What a year! Through all of our changing rules and quarantines and news frenzy, one thing remained constant: books provided escape. So here’s my annual holiday book list, along with its appeal to gift books (again) this year—to both yourself and your loved ones.
2020 bonus: if you make it to the end, you’ll find a special offer.
Best place to buy?
I’ve published four books (so far) with three different publishers, and I often get asked what buying option best supports the author. Since I prefer to put my time into writing rather than perusing the fine print of various contracts, my answer remains: buy from your local independent bookstore (or direct from the author) and then leave a review on Amazon. Sharing your thoughts will really help a book’s visibility—especially if you also copy and paste to Goodreads and Bookbub!
Another good way to support authors is to invite us to join your next book club meeting. I can easily spend an hour talking about character motivation, inspiration, and what’s next for Cooperation Island. For more info, send me an email.
Now without further ado, here’s my 2020 Holiday Book List.
(And don’t forget that holiday deal at the end.)
“Between life and death there is a library,” the librarian tells Nora when she comes to in a building filled with endless aisles of green-covered books. “Every book provides a chance to try another life you could have lived… would you have done anything different, if you had the chance to undo your regrets?”
Matt Haig’s latest novel explores all the roads not taken. It will be each reader’s choice whether to read it just for the story, or go a little deeper—and consider what really makes life worth living.
I lost myself in this story of a guilt-stricken young widower named Harry who stumbles onto an unexpected windfall and blindly flees his soul-crushing job at the US Forest Service in Philadelphia. I can’t promise you will love it as much as I did, but if you’re looking for something completely different—and yet, somehow, quite familiar and personal—you’ll find it in the pages of Harry’s Trees.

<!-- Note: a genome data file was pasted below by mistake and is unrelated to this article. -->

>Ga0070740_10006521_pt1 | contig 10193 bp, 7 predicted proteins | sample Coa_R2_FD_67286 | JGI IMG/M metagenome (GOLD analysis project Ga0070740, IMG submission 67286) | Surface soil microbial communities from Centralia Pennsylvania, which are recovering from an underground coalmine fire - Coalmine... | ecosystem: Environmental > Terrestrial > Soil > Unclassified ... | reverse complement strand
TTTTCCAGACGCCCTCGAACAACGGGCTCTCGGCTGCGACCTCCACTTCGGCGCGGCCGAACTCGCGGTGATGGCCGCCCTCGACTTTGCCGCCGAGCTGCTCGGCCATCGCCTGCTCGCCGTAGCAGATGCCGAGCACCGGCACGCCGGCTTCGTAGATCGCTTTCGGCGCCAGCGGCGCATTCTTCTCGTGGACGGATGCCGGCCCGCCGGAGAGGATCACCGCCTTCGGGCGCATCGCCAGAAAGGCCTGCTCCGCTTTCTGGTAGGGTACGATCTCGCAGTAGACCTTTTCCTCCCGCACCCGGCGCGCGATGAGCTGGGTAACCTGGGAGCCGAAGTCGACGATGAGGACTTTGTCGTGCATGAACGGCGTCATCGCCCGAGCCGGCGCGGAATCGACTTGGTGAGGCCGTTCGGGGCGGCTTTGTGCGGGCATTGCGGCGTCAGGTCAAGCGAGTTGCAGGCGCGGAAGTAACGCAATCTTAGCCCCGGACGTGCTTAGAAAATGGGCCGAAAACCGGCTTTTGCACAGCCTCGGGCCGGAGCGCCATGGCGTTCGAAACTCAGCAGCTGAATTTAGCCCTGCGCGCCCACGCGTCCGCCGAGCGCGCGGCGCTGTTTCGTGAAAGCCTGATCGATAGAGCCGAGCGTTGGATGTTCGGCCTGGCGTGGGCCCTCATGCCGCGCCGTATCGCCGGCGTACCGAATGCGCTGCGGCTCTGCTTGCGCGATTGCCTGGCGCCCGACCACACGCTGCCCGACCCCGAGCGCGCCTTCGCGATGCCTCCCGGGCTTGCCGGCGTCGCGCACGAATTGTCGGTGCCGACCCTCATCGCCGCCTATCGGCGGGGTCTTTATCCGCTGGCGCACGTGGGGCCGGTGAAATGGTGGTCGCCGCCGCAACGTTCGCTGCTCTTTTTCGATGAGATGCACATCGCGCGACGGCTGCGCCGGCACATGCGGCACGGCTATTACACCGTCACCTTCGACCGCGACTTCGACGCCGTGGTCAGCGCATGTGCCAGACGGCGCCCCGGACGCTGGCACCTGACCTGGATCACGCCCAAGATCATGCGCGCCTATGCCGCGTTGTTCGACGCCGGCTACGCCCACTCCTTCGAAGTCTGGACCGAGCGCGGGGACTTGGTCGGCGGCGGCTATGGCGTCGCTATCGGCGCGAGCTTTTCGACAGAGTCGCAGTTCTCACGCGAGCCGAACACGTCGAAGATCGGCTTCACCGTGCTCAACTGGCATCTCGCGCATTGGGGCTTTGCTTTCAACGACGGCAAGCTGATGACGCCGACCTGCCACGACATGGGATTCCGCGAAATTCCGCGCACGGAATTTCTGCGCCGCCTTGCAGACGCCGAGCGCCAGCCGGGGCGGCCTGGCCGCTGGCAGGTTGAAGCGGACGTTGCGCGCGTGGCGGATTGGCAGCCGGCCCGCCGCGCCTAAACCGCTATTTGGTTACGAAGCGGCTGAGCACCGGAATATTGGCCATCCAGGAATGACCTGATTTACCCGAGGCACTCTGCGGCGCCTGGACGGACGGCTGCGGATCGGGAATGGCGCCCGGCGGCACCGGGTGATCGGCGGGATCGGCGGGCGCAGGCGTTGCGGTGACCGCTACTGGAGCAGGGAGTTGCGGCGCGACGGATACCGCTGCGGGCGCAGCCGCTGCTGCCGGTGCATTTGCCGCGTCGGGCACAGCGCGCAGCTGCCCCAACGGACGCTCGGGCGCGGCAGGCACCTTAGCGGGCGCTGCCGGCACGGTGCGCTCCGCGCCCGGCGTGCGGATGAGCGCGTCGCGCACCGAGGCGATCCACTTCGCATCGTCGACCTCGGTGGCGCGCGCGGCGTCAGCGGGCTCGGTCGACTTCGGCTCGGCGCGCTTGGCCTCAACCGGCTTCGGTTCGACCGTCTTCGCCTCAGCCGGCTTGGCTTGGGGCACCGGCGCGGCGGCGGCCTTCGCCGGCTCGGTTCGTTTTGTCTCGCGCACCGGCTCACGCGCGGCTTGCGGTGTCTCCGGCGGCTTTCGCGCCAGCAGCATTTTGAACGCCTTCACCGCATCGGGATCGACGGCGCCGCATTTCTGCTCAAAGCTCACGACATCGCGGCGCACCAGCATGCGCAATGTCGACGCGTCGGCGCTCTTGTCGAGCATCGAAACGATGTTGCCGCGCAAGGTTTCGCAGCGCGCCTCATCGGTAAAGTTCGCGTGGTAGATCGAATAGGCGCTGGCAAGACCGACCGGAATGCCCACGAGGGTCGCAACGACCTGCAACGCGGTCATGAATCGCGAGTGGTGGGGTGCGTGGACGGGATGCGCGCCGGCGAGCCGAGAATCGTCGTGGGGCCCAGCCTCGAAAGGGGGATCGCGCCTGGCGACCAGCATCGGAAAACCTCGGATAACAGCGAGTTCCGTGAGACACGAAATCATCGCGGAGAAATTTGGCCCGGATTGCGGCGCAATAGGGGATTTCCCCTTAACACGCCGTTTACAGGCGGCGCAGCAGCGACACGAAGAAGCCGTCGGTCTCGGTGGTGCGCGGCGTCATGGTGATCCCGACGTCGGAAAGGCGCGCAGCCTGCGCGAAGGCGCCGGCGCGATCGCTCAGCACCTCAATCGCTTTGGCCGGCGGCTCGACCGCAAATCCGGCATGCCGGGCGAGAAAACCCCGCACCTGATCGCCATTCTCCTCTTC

Erin Almond’s debut novel title comes from the name of the fifth violin concerto by Niccolò Paganini, a virtuoso and composer from the early 1800s who is considered one of the developers of modern violin technique. This story will resonate most deeply with musicians, but I recommend it to any passionate creative (as long as they can stomach the genre-busting of a literary fantasy). Just make sure to tell your local bookseller where the apostrophe should go in the title.
This page-turner by bestselling novelist Barbara O’Neal starts off with a gripping first sentence: “My sister has been dead for nearly fifteen years when I see her on the evening news.” The narrator, Kit, is an ER doc in Santa Cruz, up late after another stressful shift; this added shock sends her right to her favorite recovery spot, a nearby surfing beach. Instead of recounting what she drives by along the way, Kit instead takes us back in time to replay a few key memories about her family. So by the time we meet her mother for a post-surf breakfast, we understand the coolness of their relationship. We also understand (and sympathize with) her mother’s reaction when Kit asks, at the close of the first chapter, “What if she’s really alive?”
The mom replies: “I guess I’m going to have to kill her.”
Last but definitely not least, my friend and fellow author Alice C. Early’s debut novel has won several awards since I interviewed her last April. The story introduces headstrong Scot Els to Jack, the very realistic “jumbie” (ghost) who refuses to leave the house she buys on the Caribbean island of Nevis. MOON might be your best chance for an island escape this year…
It’s going to be a great winter for escapist reading, and my books always offer up a happy ending. If you’d like to gift yourself or a loved one a personalized copy of any (or all) of my books, I’m offering a special holiday deal as thanks for reading this blog: BOGO (buy one, get one free). Email me and we’ll sort out the details. Offer expires December 15, 2020.
Thanks for reading, and enjoy the holiday season!
More book recommendations
I haven’t missed a holiday book list in five years (though the titles have been a little inconsistent):